Then I left Memphis in 2004 and stayed with family for 4 years before settling into my tiny house at my current location which is about 6 miles from the outer boundary of the nearest town, Fredericktown. And while I’ve gotten in plenty of recreational walking over the past 15 years, I’ve relied on a car for all necessary transportation into town for shopping or any other required errands. Due to my concern about climate change I’ve limited my car trips to town to an average of about 6 trips per month which works out to 90 miles drive per month given a round-trip distance of 15 miles.

Over the years I’ve kept an eye on small electric vehicles, especially e-bikes. In the past couple of years the technology has been making some big gains. Batteries, motors, conversion kits, and fully assembled bikes are all becoming more readily available at lower prices. Probably the most important advancement has been improvements to the lithium-ion battery. In any case, I wasn’t sure that I’d have a use for one because of my rural location but this past summer my interest in the possibility began to take hold. In late summer I discovered a new electric bike by Lectric that fit with something I could afford and which might have the range I need to be useful. A week ago I ordered it. It is scheduled to arrive today.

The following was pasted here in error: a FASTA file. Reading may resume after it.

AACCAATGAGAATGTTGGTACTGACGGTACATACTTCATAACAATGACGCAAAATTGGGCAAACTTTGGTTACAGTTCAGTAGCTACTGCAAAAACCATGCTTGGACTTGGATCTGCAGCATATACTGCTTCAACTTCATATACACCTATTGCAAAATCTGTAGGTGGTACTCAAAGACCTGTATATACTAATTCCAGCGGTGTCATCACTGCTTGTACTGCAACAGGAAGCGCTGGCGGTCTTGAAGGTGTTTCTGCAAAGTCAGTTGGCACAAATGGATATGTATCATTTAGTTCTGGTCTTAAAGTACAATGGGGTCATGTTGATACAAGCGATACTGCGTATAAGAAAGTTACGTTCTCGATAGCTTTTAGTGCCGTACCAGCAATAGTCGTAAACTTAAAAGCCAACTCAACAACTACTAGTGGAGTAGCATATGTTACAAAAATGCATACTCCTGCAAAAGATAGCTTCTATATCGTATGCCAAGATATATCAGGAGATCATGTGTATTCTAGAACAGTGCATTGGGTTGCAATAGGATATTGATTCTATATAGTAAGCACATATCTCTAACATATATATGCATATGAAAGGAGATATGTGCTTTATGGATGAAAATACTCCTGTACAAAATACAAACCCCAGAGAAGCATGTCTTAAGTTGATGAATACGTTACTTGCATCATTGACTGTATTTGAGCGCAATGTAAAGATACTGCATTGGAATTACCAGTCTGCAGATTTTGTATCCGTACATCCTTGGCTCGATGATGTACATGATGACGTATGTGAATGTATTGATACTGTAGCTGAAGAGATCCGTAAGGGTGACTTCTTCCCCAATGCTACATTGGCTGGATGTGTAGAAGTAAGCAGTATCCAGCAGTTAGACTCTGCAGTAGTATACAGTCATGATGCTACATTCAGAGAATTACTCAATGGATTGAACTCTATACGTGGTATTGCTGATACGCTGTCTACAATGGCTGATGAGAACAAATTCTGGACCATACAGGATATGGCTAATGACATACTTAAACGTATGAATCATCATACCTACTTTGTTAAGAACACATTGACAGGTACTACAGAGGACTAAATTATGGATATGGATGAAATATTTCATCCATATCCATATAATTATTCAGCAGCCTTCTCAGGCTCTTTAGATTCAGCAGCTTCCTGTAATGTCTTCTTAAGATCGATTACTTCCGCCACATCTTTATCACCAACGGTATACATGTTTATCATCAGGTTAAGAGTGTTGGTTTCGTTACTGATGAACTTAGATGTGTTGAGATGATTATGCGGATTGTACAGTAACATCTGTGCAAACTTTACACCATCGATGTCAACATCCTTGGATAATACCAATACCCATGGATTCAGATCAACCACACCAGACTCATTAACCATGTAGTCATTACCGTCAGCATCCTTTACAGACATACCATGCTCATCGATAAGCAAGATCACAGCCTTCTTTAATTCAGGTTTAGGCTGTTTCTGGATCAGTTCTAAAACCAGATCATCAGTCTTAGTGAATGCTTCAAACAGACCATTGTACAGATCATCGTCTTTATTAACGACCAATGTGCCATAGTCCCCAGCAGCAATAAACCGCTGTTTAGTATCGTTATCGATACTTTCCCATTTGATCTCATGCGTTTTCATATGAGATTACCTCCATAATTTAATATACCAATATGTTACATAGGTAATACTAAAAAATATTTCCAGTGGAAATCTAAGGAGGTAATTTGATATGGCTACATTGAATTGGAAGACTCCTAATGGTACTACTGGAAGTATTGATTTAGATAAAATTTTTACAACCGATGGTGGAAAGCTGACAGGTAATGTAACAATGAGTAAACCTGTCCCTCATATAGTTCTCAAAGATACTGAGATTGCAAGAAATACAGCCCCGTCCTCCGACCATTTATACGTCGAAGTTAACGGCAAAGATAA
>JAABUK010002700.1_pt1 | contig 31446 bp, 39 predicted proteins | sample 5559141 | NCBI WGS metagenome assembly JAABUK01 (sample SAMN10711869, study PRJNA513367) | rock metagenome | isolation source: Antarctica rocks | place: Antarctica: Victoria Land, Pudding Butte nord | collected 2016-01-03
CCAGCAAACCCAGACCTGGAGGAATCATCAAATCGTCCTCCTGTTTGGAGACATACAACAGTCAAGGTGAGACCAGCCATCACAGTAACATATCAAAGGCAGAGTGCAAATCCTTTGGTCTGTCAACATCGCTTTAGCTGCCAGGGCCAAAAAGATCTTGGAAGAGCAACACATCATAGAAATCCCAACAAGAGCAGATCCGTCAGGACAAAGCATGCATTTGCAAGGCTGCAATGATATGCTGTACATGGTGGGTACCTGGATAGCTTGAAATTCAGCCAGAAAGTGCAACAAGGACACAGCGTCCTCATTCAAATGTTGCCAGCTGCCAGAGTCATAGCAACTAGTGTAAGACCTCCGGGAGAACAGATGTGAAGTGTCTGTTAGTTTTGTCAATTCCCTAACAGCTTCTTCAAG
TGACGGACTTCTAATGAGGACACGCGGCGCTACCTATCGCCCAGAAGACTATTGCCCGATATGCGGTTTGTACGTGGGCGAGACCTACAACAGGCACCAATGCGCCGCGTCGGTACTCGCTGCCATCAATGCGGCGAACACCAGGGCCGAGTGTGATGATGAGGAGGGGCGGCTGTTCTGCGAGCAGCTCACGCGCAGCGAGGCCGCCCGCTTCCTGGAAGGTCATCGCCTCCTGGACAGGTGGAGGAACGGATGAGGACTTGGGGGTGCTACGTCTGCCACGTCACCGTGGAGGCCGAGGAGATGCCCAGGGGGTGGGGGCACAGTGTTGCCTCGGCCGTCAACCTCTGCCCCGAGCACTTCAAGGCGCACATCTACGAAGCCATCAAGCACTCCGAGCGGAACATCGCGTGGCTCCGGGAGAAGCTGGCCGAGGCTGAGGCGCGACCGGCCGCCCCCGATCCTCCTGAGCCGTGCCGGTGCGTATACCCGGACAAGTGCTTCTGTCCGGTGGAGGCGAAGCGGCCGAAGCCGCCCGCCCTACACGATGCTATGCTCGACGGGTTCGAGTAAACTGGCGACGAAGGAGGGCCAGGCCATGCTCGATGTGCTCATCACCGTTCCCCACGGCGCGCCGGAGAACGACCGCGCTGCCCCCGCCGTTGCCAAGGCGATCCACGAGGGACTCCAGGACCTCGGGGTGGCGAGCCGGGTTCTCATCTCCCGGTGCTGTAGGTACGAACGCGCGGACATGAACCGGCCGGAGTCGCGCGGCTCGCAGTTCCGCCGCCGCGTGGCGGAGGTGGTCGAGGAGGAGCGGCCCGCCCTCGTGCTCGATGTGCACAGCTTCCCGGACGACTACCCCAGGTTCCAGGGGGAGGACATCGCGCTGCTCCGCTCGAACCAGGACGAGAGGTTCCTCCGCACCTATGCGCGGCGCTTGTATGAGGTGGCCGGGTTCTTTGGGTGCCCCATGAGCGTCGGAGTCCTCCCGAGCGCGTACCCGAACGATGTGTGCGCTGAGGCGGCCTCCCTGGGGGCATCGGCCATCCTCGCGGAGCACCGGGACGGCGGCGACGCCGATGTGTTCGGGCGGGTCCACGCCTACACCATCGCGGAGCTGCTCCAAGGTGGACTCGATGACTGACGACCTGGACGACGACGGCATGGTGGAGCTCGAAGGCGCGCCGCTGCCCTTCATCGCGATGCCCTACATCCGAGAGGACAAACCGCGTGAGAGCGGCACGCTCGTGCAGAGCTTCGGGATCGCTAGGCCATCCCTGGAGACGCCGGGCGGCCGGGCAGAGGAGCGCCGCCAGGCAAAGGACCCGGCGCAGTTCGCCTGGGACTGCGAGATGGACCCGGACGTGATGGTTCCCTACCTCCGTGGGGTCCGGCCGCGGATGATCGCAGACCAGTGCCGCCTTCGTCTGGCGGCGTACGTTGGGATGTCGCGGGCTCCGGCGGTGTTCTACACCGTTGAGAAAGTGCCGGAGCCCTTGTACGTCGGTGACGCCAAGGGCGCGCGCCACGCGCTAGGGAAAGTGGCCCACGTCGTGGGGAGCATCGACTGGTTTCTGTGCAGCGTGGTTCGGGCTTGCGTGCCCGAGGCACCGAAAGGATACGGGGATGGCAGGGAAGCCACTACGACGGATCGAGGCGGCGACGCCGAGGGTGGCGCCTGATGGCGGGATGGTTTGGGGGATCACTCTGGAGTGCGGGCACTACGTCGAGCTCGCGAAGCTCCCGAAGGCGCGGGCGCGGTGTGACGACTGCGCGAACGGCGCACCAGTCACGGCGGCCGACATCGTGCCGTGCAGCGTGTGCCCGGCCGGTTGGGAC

How will this be useful in my rural location? I’ll admit, that a part of my reasoning for ordering the bike is simply to enjoy the pleasure of being back on a bike. Initially I expected that, at a minimum, it would be useful for visiting my parents who live a mile away. I regularly walk that distance with my dogs for their exercise and to get mail so in that regard, I typically cover that distance on foot so it would not be essential except for making the trip faster, more convenient and more frequent. More frequent and convenient trips to visit my parents was the other motivator. But then I started looking more closely at other possibilities for extended range use.

Rural transport by e-bike?